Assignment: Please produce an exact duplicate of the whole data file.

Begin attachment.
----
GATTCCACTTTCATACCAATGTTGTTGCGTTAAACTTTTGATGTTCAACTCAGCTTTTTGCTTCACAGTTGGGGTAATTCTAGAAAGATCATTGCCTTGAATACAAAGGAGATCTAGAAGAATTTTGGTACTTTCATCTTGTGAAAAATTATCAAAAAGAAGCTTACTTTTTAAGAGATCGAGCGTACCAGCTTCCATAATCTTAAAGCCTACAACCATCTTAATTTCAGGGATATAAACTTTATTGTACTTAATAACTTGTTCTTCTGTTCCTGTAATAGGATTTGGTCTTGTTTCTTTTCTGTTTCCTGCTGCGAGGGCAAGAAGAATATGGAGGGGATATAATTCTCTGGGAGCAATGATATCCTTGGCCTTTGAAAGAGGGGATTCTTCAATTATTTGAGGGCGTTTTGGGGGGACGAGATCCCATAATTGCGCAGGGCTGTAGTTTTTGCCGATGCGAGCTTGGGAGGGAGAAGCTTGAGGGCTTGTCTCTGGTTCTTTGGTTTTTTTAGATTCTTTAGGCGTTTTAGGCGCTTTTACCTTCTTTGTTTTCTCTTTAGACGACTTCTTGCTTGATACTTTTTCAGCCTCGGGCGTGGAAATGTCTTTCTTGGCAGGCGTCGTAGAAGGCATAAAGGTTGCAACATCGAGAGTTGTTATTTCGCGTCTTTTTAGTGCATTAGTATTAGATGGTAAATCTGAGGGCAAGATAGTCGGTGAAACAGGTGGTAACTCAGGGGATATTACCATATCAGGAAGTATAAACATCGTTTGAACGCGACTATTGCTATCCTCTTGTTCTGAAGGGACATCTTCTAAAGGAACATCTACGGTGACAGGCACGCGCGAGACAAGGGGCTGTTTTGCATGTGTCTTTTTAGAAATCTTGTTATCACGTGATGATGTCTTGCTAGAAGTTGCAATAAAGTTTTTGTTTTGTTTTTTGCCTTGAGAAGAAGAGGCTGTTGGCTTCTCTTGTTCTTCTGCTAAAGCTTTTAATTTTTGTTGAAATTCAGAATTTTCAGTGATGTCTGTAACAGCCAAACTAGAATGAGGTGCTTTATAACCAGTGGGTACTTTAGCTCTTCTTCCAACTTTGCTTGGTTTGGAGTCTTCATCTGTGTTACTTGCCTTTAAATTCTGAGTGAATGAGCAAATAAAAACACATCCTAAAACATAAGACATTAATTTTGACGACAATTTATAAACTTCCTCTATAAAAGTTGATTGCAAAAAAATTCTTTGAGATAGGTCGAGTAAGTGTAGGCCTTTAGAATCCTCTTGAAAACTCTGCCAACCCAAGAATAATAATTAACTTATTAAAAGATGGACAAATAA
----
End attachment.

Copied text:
GATTCCACTTTCATACCAATGTTGTTGCGTTAAACTTTTGATGTTCAACTCAGCTTTTTGCTTCACAGTTGGGGTAATTCTAGAAAGATCATTGCCTTGAATACAAAGGAGATCTAGAAGAATTTTGGTACTTTCATCTTGTGAAAAATTATCAAAAAGAAGCTTACTTTTTAAGAGATCGAGCGTACCAGCTTCCATAATCTTAAAGCCTACAACCATCTTAATTTCAGGGATATAAACTTTATTGTACTTAATAACTTGTTCTTCTGTTCCTGTAATAGGATTTGGTCTTGTTTCTTTTCTGTTTCCTGCTGCGAGGGCAAGAAGAATATGGAGGGGATATAATTCTCTGGGAGCAATGATATCCTTGGCCTTTGAAAGAGGGGATTCTTCAATTATTTGAGGGCGTTTTGGGGGGACGAGATCCCATAATTGCGCAGGGCTGTAGTTTTTGCCGATGCGAGCTTGGGAGGGAGAAGCTTGAGGGCTTGTCTCTGGTTCTTTGGTTTTTTTAGATTCTTTAGGCGTTTTAGGCGCTTTTACCTTCTTTGTTTTCTCTTTAGACGACTTCTTGCTTGATACTTTTTCAGCCTCGGGCGTGGAAATGTCTTTCTTGGCAGGCGTCGTAGAAGGCATAAAGGTTGCAACATCGAGAGTTGTTATTTCGCGTCTTTTTAGTGCATTAGTATTAGATGGTAAATCTGAGGGCAAGATAGTCGGTGAAACAGGTGGTAACTCAGGGGATATTACCATATCAGGAAGTATAAACATCGTTTGAACGCGACTATTGCTATCCTCTTGTTCTGAAGGGACATCTTCTAAAGGAACATCTACGGTGACAGGCACGCGCGAGACAAGGGGCTGTTTTGCATGTGTCTTTTTAGAAATCTTGTTATCACGTGATGATGTCTTGCTAGAAGTTGCAATAAAGTTTTTGTTTTGTTTTTTGCCTTGAGAAGAAGAGGCTGTTGGCTTCTCTTGTTCTTCTGCTAAAGCTTTTAATTTTTGTTGAAATTCAGAATTTTCAGTGATGTCTGTAACAGCCAAACTAGAATGAGGTGCTTTATAACCAGTGGGTACTTTAGCTCTTCTTCCAACTTTGCTTGGTTTGGAGTCTTCATCTGTGTTACTTGCCTTTAAATTCTGAGTGAATGAGCAAATAAAAACACATCCTAAAACATAAGACATTAATTTTGACGACAATTTATAAACTTCCTCTATAAAAGTTGATTGCAAAAAAATTCTTTGAGATAGGTCGAGTAAGTGTAGGCCTTTAGAATCCTCTTGAAAACTCTGCCAACCCAAGAATAATAATTAACTTATTAAAAGATGGACAAATAA